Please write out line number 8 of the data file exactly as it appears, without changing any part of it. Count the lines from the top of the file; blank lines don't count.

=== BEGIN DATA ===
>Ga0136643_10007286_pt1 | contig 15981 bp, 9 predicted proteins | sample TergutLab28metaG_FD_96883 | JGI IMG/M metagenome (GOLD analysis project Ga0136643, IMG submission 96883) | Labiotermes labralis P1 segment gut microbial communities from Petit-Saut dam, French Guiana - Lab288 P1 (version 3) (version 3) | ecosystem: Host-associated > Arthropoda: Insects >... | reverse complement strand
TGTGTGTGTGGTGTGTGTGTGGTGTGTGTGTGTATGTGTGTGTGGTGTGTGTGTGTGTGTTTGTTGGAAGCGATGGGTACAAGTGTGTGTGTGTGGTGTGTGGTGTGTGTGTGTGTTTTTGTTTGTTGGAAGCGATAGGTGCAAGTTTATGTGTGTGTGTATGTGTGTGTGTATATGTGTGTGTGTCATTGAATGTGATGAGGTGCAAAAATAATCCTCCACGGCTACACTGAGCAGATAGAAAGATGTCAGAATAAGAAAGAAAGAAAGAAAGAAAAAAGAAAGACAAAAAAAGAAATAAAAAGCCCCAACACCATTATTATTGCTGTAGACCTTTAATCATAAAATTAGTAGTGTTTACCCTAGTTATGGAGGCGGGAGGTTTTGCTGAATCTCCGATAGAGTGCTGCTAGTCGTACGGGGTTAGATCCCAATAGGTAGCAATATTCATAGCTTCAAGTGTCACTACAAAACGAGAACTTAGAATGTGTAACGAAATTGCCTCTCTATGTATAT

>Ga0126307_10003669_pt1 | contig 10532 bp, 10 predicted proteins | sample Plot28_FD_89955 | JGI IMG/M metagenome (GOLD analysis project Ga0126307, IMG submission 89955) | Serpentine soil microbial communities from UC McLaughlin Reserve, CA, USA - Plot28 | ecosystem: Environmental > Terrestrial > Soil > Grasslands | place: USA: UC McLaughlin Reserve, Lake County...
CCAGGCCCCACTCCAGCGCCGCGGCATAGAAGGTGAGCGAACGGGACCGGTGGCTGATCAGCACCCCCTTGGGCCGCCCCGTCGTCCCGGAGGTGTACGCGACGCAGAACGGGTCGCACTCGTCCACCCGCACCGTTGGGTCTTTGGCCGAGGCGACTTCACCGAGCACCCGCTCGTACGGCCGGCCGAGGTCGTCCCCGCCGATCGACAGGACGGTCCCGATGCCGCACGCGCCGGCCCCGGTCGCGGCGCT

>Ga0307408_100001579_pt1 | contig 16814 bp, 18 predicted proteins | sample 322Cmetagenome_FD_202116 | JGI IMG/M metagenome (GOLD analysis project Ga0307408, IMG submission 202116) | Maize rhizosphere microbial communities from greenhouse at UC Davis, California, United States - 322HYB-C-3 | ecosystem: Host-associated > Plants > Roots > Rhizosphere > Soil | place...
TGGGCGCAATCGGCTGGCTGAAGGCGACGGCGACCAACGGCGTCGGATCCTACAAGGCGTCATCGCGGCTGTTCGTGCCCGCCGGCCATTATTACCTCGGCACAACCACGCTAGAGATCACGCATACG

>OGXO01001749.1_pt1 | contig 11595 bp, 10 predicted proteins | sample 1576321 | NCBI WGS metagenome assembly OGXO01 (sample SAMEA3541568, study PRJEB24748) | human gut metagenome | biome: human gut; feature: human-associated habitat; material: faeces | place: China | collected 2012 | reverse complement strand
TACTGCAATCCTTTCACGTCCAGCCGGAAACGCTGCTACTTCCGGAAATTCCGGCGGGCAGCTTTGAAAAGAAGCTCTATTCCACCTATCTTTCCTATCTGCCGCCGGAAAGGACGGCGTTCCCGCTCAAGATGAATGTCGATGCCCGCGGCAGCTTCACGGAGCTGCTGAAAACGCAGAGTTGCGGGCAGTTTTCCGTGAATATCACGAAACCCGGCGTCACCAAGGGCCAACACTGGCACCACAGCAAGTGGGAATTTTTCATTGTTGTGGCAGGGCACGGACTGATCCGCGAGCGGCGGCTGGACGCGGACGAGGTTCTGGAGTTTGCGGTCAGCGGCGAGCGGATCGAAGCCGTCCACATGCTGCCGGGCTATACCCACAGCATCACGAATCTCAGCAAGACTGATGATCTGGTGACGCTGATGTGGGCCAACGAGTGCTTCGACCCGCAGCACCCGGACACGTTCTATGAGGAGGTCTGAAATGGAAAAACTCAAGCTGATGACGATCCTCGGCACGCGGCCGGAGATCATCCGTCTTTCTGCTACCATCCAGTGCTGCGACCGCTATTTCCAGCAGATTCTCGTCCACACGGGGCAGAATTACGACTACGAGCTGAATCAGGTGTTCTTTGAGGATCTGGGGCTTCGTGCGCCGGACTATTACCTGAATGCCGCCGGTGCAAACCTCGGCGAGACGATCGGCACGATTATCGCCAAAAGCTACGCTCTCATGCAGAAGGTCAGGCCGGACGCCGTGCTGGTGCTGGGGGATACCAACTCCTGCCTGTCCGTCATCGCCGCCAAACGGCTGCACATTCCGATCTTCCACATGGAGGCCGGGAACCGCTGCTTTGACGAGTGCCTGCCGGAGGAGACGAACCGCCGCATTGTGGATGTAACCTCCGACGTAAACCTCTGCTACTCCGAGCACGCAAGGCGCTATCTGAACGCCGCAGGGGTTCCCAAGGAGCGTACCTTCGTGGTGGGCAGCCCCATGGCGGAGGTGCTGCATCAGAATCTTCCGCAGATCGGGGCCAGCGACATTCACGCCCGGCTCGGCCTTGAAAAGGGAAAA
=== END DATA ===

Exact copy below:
TACTGCAATCCTTTCACGTCCAGCCGGAAACGCTGCTACTTCCGGAAATTCCGGCGGGCAGCTTTGAAAAGAAGCTCTATTCCACCTATCTTTCCTATCTGCCGCCGGAAAGGACGGCGTTCCCGCTCAAGATGAATGTCGATGCCCGCGGCAGCTTCACGGAGCTGCTGAAAACGCAGAGTTGCGGGCAGTTTTCCGTGAATATCACGAAACCCGGCGTCACCAAGGGCCAACACTGGCACCACAGCAAGTGGGAATTTTTCATTGTTGTGGCAGGGCACGGACTGATCCGCGAGCGGCGGCTGGACGCGGACGAGGTTCTGGAGTTTGCGGTCAGCGGCGAGCGGATCGAAGCCGTCCACATGCTGCCGGGCTATACCCACAGCATCACGAATCTCAGCAAGACTGATGATCTGGTGACGCTGATGTGGGCCAACGAGTGCTTCGACCCGCAGCACCCGGACACGTTCTATGAGGAGGTCTGAAATGGAAAAACTCAAGCTGATGACGATCCTCGGCACGCGGCCGGAGATCATCCGTCTTTCTGCTACCATCCAGTGCTGCGACCGCTATTTCCAGCAGATTCTCGTCCACACGGGGCAGAATTACGACTACGAGCTGAATCAGGTGTTCTTTGAGGATCTGGGGCTTCGTGCGCCGGACTATTACCTGAATGCCGCCGGTGCAAACCTCGGCGAGACGATCGGCACGATTATCGCCAAAAGCTACGCTCTCATGCAGAAGGTCAGGCCGGACGCCGTGCTGGTGCTGGGGGATACCAACTCCTGCCTGTCCGTCATCGCCGCCAAACGGCTGCACATTCCGATCTTCCACATGGAGGCCGGGAACCGCTGCTTTGACGAGTGCCTGCCGGAGGAGACGAACCGCCGCATTGTGGATGTAACCTCCGACGTAAACCTCTGCTACTCCGAGCACGCAAGGCGCTATCTGAACGCCGCAGGGGTTCCCAAGGAGCGTACCTTCGTGGTGGGCAGCCCCATGGCGGAGGTGCTGCATCAGAATCTTCCGCAGATCGGGGCCAGCGACATTCACGCCCGGCTCGGCCTTGAAAAGGGAAAA